The second round saw both men putting their foot on the gas a little more. This was most notable when Matsumoto got Hiranaka on the ropes and worked away on the challenger with some eye catching blows. Despite good moments from Matsumoto it again seemed like Hiranaka was the more dangerous fighter and his blows seemed to have more on them on a punch by punch basis than Matsumoto's.
By round 4 Hiranaka's shorts had began to look discoloured as the claret ran from his cut. Despite that the two men fought up close through the round, giving us a genuinely incredibly 3 minutes of action, with big shots up close. Unlike many we see now the action wasn't being halted when the men worked up close but was instead mostly exciting, mauling with both men letting their hands go, a lot.
Round by round the blood ran from Hiranaka's cut, and began to not just cover his shots but also that of Matsumoto, and left some small puddles on the ring canvas. It wasn't a total blood bath, but it was getting visibly messy due to the blood. Despite that neither man slowed down, with both desperate for the victory, and the title. This genuinely lead to some amazing moments late on, which we won't ruin any further.
Whilst this isn't one of the more well known war from Japanese boxing history it is a bout that is well worthy of a watch. A proper, gruelling, bloody, war.
One of the most amazing things about the Japanese domestic scene is the sheer number of barn burners we get from it. Whilst not all the bouts are great there does seem to be a much higher proportion of them than we realise. Today we look at a sensational Japanese Light Middleweight title bout from 2001. This isn't the prettiest bout you'll ever get, but is something very special, and very exciting.
Hiroyuki Yoshino (34-8-1, 25) vs Crazy Kim (8-2, 7)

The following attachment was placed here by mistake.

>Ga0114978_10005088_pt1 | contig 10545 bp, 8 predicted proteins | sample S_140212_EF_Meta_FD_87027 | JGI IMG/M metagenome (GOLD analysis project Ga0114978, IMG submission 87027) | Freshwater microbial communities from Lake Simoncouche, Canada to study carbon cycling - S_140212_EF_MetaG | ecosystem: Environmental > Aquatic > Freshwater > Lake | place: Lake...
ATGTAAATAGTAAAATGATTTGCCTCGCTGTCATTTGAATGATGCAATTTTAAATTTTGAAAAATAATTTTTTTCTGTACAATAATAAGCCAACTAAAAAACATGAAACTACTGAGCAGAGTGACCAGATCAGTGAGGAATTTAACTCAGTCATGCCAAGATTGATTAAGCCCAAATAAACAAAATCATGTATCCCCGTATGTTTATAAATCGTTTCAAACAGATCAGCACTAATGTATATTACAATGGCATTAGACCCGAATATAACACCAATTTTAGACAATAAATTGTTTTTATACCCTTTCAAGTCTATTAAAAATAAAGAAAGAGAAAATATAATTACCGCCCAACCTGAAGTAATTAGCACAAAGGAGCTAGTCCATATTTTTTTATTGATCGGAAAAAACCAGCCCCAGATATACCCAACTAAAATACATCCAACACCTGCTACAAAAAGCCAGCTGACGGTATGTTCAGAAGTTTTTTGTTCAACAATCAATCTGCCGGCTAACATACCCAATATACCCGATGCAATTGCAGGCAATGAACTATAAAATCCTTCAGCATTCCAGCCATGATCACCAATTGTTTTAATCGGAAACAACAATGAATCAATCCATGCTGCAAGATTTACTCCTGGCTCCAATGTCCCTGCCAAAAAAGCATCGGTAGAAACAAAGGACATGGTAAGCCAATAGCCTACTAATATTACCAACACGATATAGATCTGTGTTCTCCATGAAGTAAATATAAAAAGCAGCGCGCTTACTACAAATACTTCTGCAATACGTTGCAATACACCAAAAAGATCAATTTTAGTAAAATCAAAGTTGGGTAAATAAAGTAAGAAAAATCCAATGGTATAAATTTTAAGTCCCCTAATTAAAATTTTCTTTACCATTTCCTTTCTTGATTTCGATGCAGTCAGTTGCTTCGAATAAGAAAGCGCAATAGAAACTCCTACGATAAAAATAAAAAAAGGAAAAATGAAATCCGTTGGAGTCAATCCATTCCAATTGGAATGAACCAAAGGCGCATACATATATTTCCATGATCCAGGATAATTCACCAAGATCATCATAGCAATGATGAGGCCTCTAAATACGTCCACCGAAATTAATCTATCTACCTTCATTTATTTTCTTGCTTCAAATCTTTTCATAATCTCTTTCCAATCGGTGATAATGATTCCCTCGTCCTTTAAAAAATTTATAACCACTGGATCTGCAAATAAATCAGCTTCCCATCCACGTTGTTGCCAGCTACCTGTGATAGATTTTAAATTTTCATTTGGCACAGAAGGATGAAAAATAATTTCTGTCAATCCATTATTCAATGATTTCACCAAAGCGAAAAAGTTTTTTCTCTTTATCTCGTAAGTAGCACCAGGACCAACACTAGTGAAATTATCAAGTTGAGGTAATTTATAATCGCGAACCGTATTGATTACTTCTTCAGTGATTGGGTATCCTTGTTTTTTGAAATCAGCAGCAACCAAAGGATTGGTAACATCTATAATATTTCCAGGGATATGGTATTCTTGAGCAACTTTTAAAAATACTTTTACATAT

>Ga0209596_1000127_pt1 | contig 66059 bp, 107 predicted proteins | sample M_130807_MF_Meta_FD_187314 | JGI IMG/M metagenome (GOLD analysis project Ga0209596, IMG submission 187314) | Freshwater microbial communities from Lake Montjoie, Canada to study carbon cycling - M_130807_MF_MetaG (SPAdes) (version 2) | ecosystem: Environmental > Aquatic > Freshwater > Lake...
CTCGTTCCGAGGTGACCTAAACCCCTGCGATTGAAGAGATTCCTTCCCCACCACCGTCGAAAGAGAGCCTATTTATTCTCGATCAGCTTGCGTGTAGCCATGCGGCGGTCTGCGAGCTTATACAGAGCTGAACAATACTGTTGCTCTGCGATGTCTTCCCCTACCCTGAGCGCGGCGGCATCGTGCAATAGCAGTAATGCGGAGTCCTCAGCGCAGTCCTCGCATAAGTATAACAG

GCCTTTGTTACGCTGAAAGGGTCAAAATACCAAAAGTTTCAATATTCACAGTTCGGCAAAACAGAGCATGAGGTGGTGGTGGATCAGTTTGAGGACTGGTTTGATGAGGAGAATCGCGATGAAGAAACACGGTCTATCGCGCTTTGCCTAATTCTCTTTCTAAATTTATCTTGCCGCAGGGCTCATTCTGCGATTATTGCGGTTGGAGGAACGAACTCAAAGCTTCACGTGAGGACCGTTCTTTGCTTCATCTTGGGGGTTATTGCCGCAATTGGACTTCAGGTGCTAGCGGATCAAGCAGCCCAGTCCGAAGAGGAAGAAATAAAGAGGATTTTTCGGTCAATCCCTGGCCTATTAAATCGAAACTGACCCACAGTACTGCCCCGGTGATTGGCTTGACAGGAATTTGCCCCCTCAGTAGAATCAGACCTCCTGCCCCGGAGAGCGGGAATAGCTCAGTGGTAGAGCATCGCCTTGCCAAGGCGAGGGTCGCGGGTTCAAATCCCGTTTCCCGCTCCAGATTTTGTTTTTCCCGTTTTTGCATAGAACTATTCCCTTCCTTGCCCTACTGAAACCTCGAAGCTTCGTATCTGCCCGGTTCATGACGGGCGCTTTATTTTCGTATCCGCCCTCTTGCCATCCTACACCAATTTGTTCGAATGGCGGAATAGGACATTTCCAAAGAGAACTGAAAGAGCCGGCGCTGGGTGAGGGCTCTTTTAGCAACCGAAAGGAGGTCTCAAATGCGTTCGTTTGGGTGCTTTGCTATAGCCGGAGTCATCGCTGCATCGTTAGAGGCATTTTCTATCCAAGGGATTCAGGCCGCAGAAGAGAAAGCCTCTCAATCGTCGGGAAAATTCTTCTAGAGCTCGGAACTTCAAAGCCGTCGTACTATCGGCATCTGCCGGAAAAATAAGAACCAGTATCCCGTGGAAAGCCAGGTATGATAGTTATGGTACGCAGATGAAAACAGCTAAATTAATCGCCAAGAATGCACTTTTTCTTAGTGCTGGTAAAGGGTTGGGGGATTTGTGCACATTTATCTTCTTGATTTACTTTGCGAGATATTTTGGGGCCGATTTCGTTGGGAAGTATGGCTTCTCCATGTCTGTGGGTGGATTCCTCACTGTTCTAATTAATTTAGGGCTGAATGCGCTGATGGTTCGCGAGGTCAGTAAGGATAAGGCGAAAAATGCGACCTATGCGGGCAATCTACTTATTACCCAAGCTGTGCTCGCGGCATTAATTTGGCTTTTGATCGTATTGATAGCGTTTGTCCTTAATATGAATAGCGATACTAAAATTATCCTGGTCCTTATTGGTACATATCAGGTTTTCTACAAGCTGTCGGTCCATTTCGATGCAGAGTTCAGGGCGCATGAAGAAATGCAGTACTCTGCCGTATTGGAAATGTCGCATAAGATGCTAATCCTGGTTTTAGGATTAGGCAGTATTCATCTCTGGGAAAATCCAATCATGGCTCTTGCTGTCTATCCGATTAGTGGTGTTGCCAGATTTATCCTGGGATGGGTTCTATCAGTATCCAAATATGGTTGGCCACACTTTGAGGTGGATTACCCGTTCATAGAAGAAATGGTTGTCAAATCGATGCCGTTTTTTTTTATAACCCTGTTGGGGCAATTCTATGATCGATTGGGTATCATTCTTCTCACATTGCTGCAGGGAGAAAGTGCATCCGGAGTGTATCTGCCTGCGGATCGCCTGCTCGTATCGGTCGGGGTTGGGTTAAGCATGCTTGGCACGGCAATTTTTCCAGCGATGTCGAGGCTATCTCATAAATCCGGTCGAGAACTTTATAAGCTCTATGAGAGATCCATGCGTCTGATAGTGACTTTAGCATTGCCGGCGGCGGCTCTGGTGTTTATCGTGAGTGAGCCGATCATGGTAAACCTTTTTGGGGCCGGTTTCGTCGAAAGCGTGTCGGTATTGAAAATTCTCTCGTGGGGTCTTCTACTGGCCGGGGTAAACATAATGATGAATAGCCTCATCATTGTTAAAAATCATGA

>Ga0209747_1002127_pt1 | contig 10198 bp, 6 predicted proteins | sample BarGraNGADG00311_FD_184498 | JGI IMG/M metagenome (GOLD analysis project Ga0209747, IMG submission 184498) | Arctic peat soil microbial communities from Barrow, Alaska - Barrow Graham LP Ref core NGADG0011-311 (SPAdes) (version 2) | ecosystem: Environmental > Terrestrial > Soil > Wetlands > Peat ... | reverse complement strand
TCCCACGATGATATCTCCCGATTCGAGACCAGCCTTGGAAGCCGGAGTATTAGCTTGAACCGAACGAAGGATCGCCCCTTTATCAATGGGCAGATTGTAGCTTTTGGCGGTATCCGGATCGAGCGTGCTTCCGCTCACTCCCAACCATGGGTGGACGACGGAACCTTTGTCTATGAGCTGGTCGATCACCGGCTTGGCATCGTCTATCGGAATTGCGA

In one corner was veteran Hiroyuki Yoshino, a hard hitting and experienced fighter who had been a professional since 1985. His 16 year career had had some ups and downs but the highs really were high and included a lengthy reign as the Japanese Welterweight champion, from 1988 to 1992, a world title fight in 1993 and an OPBF title reign in 1996. He had walked away from the sport for 2 years, but bounced back and in 2000 he had won the Japanese Light Middleweight title, beating Joya Kawai, to become a 2-weight Japanese champion. Although not a world beater Yoshino was a dangerous puncher, with a brutal left hand, and an aggressive mentality. He made for fun fights and with a suspect chin he was very much a stop or be stopped type of fighter.
Crazy Kim, also known as Toshiharu Kaneyama, was a similar type of fighter to Yoshino in terms of his mental attitude. He looked to make fights fun and exciting, he was aggressive, heavy handed and always looking to take his opponents out early on. In his first title fight he lost a decision to Akira Ohigashi, in 1999, and then lost a second title bout the following year to Joya Kawai. Although he was a novice, with just 10 fights, he had proven he belonged in the title mix, especially with the bout against Kawai which was really close and competitive. He had proven his power on the lower end of domestic level and at 5'11" he was much taller than Yoshino. He was also coming into his physical prime, at 26 years old, much younger than the 33 year old Yoshino, who had taken considerable punishment in his 43 fights up to this point.